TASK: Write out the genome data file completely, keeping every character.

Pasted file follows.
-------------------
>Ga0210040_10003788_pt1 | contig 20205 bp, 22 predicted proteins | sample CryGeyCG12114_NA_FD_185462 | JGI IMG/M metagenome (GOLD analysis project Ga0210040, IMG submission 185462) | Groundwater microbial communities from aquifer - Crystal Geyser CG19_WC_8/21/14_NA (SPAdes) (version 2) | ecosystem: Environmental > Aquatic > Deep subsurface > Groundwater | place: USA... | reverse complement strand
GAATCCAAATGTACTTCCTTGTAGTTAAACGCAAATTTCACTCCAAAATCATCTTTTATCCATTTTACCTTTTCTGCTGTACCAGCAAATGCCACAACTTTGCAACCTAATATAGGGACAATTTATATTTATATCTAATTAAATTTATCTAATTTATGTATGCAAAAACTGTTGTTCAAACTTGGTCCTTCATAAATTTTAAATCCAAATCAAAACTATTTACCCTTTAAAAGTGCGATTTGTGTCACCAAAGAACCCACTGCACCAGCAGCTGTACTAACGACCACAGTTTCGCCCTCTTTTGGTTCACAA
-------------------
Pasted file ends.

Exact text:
>Ga0210040_10003788_pt1 | contig 20205 bp, 22 predicted proteins | sample CryGeyCG12114_NA_FD_185462 | JGI IMG/M metagenome (GOLD analysis project Ga0210040, IMG submission 185462) | Groundwater microbial communities from aquifer - Crystal Geyser CG19_WC_8/21/14_NA (SPAdes) (version 2) | ecosystem: Environmental > Aquatic > Deep subsurface > Groundwater | place: USA... | reverse complement strand
GAATCCAAATGTACTTCCTTGTAGTTAAACGCAAATTTCACTCCAAAATCATCTTTTATCCATTTTACCTTTTCTGCTGTACCAGCAAATGCCACAACTTTGCAACCTAATATAGGGACAATTTATATTTATATCTAATTAAATTTATCTAATTTATGTATGCAAAAACTGTTGTTCAAACTTGGTCCTTCATAAATTTTAAATCCAAATCAAAACTATTTACCCTTTAAAAGTGCGATTTGTGTCACCAAAGAACCCACTGCACCAGCAGCTGTACTAACGACCACAGTTTCGCCCTCTTTTGGTTCACAA